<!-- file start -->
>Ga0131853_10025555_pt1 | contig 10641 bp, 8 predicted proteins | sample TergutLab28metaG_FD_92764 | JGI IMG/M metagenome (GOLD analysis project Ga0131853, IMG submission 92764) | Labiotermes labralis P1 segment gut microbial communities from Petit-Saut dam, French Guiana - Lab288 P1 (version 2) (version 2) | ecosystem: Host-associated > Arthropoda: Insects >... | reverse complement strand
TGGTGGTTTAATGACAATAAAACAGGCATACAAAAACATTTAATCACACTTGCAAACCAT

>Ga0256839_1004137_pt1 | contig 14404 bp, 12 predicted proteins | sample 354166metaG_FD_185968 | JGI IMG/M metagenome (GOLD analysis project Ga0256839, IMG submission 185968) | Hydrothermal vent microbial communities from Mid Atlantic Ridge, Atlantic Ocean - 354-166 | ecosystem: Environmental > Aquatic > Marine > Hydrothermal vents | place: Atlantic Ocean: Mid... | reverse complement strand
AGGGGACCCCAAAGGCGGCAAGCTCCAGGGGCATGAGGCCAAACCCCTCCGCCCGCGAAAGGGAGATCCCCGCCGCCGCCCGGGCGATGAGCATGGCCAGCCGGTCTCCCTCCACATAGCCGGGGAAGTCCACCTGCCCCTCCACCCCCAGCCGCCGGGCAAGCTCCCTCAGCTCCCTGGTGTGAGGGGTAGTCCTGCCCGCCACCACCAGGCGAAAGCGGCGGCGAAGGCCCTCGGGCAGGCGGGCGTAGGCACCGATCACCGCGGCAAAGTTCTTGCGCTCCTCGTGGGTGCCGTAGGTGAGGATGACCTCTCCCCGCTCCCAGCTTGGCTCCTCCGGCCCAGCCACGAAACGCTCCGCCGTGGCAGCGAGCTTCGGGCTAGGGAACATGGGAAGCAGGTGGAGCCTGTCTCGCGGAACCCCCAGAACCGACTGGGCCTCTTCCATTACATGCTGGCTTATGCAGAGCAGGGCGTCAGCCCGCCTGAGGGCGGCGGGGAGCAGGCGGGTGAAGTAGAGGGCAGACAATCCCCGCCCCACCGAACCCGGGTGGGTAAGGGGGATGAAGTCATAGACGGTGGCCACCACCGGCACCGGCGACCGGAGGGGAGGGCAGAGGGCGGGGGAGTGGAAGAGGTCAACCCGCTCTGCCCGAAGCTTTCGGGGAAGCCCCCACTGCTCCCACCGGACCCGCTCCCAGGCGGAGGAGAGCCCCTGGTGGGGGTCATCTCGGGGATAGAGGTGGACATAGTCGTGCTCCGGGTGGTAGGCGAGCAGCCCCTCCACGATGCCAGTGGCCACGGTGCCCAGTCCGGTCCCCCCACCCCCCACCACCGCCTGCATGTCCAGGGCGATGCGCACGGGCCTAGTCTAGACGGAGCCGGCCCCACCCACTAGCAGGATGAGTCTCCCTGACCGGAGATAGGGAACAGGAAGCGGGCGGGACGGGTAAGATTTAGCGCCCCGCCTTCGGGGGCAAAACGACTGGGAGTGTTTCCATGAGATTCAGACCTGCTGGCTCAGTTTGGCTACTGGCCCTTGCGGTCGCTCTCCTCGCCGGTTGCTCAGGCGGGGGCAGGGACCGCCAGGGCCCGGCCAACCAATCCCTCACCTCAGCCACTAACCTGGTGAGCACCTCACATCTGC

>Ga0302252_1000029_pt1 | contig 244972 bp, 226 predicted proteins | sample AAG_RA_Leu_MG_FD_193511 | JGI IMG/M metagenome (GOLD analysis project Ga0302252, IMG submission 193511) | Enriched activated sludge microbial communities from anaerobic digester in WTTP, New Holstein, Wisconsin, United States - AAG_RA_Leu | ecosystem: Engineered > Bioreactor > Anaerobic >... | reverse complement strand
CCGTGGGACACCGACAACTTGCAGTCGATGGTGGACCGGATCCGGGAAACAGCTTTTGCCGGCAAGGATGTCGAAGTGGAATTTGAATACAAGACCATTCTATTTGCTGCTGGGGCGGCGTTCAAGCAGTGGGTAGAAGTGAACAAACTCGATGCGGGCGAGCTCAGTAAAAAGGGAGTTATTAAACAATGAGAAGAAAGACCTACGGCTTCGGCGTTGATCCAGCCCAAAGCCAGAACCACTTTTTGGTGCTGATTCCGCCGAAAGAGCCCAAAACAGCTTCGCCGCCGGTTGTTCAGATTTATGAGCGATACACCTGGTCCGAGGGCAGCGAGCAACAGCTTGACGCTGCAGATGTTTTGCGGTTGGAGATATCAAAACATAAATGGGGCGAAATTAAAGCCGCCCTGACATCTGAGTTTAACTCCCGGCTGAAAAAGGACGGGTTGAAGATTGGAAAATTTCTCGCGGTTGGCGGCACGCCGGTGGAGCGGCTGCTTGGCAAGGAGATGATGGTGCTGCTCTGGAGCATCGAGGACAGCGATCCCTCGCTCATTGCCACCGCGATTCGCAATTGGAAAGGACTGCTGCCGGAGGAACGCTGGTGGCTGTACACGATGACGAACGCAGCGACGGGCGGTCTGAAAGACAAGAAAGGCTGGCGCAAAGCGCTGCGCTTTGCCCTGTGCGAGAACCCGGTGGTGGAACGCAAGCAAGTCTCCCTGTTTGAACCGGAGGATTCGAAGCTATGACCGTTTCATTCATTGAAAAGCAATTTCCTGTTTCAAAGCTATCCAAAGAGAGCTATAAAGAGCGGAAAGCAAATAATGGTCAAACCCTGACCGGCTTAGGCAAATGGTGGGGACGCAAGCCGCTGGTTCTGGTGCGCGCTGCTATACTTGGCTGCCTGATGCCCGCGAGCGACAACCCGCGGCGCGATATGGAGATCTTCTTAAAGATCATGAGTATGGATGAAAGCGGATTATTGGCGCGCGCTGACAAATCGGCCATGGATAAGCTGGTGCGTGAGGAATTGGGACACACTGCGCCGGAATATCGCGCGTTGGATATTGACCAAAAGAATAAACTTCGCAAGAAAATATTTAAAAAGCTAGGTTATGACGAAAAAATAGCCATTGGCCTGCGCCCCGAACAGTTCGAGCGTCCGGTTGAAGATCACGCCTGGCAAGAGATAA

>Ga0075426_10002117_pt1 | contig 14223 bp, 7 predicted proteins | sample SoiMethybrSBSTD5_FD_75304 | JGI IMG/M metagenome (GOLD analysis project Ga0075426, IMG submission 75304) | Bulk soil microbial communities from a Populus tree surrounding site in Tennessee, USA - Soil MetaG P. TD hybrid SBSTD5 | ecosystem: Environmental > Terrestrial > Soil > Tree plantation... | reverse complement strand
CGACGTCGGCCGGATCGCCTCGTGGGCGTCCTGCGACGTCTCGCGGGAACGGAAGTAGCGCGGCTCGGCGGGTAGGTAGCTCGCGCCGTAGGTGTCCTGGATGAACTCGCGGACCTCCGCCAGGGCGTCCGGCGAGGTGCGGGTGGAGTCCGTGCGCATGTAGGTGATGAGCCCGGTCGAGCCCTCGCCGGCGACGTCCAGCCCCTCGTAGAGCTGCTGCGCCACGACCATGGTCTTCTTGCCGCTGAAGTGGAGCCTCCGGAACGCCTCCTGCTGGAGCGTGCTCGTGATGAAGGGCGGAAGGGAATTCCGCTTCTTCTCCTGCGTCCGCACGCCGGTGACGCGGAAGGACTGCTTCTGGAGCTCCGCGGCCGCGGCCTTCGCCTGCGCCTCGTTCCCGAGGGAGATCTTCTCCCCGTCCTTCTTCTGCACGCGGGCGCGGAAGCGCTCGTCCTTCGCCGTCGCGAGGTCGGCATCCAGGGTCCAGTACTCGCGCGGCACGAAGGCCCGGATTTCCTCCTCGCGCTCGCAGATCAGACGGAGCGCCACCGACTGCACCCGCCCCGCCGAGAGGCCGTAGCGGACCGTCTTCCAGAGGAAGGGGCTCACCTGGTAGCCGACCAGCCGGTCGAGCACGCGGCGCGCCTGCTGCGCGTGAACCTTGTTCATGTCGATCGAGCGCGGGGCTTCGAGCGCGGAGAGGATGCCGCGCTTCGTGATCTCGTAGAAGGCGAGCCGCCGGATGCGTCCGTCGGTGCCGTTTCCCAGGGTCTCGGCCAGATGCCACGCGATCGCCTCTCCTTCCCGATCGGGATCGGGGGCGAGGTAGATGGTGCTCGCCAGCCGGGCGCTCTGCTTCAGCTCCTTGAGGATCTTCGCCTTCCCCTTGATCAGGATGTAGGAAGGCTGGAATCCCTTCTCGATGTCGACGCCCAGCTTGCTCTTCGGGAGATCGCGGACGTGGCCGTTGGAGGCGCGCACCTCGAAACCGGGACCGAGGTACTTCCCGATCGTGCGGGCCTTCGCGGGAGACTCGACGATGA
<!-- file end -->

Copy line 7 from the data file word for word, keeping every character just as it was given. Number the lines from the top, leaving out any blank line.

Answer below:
>Ga0075426_10002117_pt1 | contig 14223 bp, 7 predicted proteins | sample SoiMethybrSBSTD5_FD_75304 | JGI IMG/M metagenome (GOLD analysis project Ga0075426, IMG submission 75304) | Bulk soil microbial communities from a Populus tree surrounding site in Tennessee, USA - Soil MetaG P. TD hybrid SBSTD5 | ecosystem: Environmental > Terrestrial > Soil > Tree plantation... | reverse complement strand